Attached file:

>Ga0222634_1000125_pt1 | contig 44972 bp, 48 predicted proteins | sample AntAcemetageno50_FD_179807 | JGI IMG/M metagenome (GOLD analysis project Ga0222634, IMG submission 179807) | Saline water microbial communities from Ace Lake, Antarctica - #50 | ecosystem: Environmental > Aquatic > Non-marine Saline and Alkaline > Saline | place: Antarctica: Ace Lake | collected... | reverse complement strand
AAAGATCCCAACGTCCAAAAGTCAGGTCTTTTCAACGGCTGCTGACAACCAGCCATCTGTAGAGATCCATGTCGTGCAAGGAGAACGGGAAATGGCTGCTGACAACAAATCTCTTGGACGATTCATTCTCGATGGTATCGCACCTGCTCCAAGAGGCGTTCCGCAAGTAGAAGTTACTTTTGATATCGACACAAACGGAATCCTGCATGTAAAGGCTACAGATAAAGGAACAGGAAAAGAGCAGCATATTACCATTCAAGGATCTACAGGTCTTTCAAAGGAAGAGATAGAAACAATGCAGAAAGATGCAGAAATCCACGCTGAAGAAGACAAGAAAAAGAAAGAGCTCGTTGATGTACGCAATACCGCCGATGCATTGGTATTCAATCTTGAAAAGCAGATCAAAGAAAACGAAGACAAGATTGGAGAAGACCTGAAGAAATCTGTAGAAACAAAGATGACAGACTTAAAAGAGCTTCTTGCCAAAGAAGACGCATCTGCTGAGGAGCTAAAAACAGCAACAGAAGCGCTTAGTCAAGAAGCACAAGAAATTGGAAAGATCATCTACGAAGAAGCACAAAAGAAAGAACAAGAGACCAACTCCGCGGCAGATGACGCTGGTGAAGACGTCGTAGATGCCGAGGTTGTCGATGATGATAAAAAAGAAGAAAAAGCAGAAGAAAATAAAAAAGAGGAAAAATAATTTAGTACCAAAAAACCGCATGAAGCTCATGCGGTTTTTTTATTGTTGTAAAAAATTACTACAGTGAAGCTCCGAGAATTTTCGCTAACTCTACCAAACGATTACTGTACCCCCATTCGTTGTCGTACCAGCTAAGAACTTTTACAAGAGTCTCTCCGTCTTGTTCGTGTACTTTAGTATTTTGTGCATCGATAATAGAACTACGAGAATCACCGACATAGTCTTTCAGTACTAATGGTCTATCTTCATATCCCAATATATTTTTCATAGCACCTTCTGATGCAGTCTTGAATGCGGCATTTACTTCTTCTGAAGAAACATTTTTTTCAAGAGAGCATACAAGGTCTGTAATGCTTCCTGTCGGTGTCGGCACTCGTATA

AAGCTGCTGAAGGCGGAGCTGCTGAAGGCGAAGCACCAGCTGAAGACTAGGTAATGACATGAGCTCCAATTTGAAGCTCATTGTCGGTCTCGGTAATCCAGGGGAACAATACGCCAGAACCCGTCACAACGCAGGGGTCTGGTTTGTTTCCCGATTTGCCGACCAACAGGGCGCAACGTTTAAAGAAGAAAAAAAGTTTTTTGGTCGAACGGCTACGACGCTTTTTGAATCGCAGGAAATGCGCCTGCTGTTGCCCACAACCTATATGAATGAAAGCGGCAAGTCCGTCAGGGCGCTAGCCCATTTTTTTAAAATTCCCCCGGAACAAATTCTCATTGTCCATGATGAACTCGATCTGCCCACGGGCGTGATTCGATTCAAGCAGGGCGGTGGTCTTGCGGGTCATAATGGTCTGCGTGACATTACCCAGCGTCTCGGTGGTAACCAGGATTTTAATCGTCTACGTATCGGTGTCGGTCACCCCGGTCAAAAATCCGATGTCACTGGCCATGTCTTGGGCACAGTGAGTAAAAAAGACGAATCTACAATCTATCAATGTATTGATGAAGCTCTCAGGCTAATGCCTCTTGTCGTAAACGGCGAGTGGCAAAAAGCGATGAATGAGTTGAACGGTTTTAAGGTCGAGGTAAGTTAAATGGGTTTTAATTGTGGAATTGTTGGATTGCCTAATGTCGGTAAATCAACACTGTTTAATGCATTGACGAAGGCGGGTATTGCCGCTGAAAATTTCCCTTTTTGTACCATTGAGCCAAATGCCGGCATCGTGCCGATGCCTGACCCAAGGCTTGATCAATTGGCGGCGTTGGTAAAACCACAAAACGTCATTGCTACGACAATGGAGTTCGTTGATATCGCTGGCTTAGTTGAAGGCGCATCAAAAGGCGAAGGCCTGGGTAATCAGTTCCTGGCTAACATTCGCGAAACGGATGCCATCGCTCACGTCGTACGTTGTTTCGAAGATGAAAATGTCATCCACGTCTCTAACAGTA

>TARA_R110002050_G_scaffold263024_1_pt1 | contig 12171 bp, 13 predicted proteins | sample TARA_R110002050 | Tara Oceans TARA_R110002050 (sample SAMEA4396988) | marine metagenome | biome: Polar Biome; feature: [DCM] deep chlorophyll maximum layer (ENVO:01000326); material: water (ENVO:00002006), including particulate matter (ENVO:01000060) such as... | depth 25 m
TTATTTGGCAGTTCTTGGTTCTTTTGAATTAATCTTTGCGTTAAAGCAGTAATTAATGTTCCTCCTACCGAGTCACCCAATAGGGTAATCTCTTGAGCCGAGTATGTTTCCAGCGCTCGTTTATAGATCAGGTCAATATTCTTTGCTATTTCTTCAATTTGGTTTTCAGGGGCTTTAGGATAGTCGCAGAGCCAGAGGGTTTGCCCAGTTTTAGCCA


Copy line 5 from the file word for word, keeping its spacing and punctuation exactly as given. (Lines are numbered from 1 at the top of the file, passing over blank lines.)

TTATTTGGCAGTTCTTGGTTCTTTTGAATTAATCTTTGCGTTAAAGCAGTAATTAATGTTCCTCCTACCGAGTCACCCAATAGGGTAATCTCTTGAGCCGAGTATGTTTCCAGCGCTCGTTTATAGATCAGGTCAATATTCTTTGCTATTTCTTCAATTTGGTTTTCAGGGGCTTTAGGATAGTCGCAGAGCCAGAGGGTTTGCCCAGTTTTAGCCA